• The draft regulation proposes that collection agencies shall retain for two years the recordings made under section 32, subsection (1). The consultation document and the proposed administrative penalties section state the recordings be retained for three years. RMA recommends that recordings be kept for only 2 years; and,
    • Subsections (5) and (6) declare that a consumer or Registrar be provided a copy of a requested recording within 10 days and 5 days, respectively. RMA favours consistency and recommends that a copy of a recording be provided to either consumer or Registrar within 10 days from the date of receiving the written request.

    Also, while providing a copy of a recording is a reasonable request for an established collection agency, RMA recommends that any new collection agency be afforded a grace period of 2 years from their date of incorporation to allow the time and expense of technological fit-­up.

    8.
    Administrative Penalties

    The draft regulations propose a schedule of administrative penalties to address contraventions of the Collection and Debt Settlement Services Act and regulations.

    Proposed regulation text:

    Draft Administrative Penalties Regulation in Appendix Two.

    Question #8: Do you agree with the proposed approach to administrative penalties?

    ☐ Yes
    ☐ No
    ☑ Other - Please Explain Below
    1. RMA members place high-­‐value on ensuring that receivable management industry employees engaged in collection activities are in full compliance with all federal and provincial statutes and regulations. To ensure compliance, millions of dollars have been invested, and will continue to be invested, in systems development, employee training, quality control and auditing.

      RMA favours providing the Registrar of Collections Agencies the authority to discipline bad actors of the receivables management industry. Outlined Appendix Two: Proposed Administrative Penalties Regulation, the ministry’s proposed graduated schedule of administrative penalties an assessor may impose for contraventions of provisions set out in Column 1 of Table 1, are, on balance, clear, fair and practical.
    2. For clarity, Item 17 of Table 1, Column 1 notes the prohibition against the contravention of subsection 17 (4.2) of Ontario Regulation 74. In the above-­‐noted section, Financial Requirements -­‐ Bonding and Trust Accounting, RMA recommends that section 17 (4.2) of the Ontario Regulation be clarified to state that no collection agency shall transfer trust funds to a non-­‐designated trust account outside of Ontario. RMA repeats its concerns herein.
    3. When the ministry first introduced Bill 59, Putting Consumers First, RMA raised concern regarding the proposed bill’s absolute liability provisions and, relatedly, how the resulting regulations would treat inadvertent contraventions of the Act.

      While RMA supports the strict enforcement of deliberate or repeated contraventions of consumer protection regulations of the Act, how the ministry proposes to regulate, if at all, an inadvertent contravention of the Act requires clarification.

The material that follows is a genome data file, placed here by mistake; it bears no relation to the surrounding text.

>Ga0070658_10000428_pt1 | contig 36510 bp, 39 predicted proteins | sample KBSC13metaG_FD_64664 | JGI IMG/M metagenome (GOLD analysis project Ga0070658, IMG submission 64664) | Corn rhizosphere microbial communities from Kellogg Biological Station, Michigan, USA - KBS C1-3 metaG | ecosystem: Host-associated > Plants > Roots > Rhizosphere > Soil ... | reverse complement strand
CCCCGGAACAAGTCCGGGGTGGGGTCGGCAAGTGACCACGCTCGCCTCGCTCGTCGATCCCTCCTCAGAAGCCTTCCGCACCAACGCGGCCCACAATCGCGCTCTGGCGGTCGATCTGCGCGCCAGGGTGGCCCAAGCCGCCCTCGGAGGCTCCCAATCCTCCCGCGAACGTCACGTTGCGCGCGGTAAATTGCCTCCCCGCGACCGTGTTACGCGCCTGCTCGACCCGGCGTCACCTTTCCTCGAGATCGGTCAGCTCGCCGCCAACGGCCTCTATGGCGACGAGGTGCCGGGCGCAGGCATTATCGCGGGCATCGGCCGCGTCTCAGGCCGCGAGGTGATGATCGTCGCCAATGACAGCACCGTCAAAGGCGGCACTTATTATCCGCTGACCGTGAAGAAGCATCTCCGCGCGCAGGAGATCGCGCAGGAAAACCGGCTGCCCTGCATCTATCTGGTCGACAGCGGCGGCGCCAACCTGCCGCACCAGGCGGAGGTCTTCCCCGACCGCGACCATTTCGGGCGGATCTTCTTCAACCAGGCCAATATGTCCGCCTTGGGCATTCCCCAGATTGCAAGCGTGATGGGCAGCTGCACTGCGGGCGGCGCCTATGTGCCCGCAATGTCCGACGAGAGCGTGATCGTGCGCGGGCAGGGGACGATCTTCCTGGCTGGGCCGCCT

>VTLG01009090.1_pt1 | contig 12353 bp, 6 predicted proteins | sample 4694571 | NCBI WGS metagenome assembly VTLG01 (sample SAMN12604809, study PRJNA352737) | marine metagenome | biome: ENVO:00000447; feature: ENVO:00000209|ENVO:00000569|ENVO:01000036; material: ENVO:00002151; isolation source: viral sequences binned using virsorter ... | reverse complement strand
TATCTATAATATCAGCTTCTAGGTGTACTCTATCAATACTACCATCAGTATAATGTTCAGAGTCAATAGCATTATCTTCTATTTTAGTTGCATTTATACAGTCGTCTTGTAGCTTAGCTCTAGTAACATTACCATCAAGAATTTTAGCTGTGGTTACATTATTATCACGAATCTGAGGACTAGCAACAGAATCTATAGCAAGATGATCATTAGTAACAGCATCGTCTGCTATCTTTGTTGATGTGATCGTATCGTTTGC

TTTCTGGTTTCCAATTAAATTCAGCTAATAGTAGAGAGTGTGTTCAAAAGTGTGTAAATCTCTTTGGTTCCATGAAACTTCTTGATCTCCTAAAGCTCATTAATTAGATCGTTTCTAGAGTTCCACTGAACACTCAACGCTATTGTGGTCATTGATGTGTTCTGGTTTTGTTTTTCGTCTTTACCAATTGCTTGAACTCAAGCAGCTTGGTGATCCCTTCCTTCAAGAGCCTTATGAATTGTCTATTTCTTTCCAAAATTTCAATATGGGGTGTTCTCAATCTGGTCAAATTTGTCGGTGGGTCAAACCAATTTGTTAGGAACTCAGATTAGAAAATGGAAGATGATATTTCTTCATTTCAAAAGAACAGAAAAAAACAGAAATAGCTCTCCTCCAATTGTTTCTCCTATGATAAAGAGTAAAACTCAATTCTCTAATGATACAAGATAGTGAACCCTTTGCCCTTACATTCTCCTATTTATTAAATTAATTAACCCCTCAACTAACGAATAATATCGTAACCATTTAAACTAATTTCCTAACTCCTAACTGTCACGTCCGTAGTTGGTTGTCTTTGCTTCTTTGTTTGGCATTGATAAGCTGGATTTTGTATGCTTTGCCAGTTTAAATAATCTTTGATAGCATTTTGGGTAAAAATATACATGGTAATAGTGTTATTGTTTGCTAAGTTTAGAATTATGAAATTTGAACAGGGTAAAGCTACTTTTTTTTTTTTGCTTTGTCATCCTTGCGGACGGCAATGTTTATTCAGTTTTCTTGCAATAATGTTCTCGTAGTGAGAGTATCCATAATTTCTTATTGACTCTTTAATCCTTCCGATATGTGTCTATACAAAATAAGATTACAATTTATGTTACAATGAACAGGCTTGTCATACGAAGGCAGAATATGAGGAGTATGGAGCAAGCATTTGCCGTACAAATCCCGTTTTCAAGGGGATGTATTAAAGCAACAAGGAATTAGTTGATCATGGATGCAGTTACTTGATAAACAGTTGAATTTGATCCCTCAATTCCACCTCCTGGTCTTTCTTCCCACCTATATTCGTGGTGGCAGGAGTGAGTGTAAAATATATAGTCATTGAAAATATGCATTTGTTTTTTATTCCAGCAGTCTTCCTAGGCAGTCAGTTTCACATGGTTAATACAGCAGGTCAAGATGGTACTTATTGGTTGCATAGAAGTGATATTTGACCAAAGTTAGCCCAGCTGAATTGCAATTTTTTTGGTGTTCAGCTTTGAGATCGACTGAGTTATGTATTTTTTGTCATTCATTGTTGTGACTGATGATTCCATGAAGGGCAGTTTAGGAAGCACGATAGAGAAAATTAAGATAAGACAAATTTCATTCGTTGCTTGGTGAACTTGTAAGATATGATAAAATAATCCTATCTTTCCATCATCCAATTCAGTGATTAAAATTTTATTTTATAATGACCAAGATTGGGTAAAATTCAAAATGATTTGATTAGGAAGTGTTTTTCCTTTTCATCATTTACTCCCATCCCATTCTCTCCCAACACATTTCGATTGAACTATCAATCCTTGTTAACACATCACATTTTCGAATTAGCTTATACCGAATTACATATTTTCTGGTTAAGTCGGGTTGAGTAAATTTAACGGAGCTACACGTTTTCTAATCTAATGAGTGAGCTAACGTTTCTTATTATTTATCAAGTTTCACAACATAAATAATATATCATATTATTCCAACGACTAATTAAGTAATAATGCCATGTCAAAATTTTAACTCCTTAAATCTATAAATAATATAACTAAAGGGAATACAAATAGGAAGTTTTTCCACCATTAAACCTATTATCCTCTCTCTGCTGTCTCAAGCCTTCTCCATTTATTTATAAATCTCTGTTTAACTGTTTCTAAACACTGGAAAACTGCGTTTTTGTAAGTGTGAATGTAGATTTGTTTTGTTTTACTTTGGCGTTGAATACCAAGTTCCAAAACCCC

If a debtor gives permission to a collection agency or collector to be contacted by mobile phone, but then, for example, relocates to a city located in a time zone in western Canada (e.g. PT), plus chooses not to obtain a mobile telephone number from an area code corresponding to the region, a collection agency or collector could, unintentionally, contact the debtor by telephone at a time of day that would be in breach of the regulation. How would regulation treat such a contravention?

      A collection agency or collector should not be penalized for such inadvertent contraventions of the regulations. The ministry needs to provide clarification on such matters.
    9.
    Phase-In Period to Implement Rules

    If the proposed regulation provisions are finalized and approved, they would be published before the amendments to the Act made under Bill 59 are proclaimed into force. The intent would be to give the industry and public time to learn about the new rules and to know what to do to comply before coming into effect.

    The ministry proposes that proclamation of the Act’s amendments and coming into force of related regulations take place approximately 60 days after publication.

    Question #9: Do you agree with the proposed time frame for agencies to come into compliance with the new rules?

    ☐ Yes
    ☑ No
    ☐ Other - Please Explain Below

    The ministry’s proposed phase-­‐in period of 60 days is problematic. While giving offering 60 days to learn of the new rules and to understand how to comply may seem adequate, collection agencies, collectors or financial institutions required to implement operational or system technology changes to become compliant with new regulatory provisions —in particular the revisions to first notice rules— will require more than 60 days.

    A phase-­‐in period of 180 days is more realistic. The experience following the strengthening of consumer protection in the Province of British Columbia is proof that a lengthier phase-­‐in period is less disruptive to both consumers and industry.

    Final Comments

    RMA supports the Government of Ontario enacting consumer protection measures that will foster job creation and economic growth while better protecting consumers.

    RMA is keen to partner with the Ministry of Government and Consumer Services to develop an effective consumer protection regulatory framework, drafted using accurate consumer data and analysis, and to address legitimate areas of concern in Ontario’s receivables management sector.

    As a contributor to Ontario’s economy and to the well-­‐being of Ontarians, RMA, but in particular its Ontario-­‐based members, strongly believe the feedback contained in this submission can assist the ministry to further achieve these objectives.

  • 13 Sep 2017 1:02 AM | Anonymous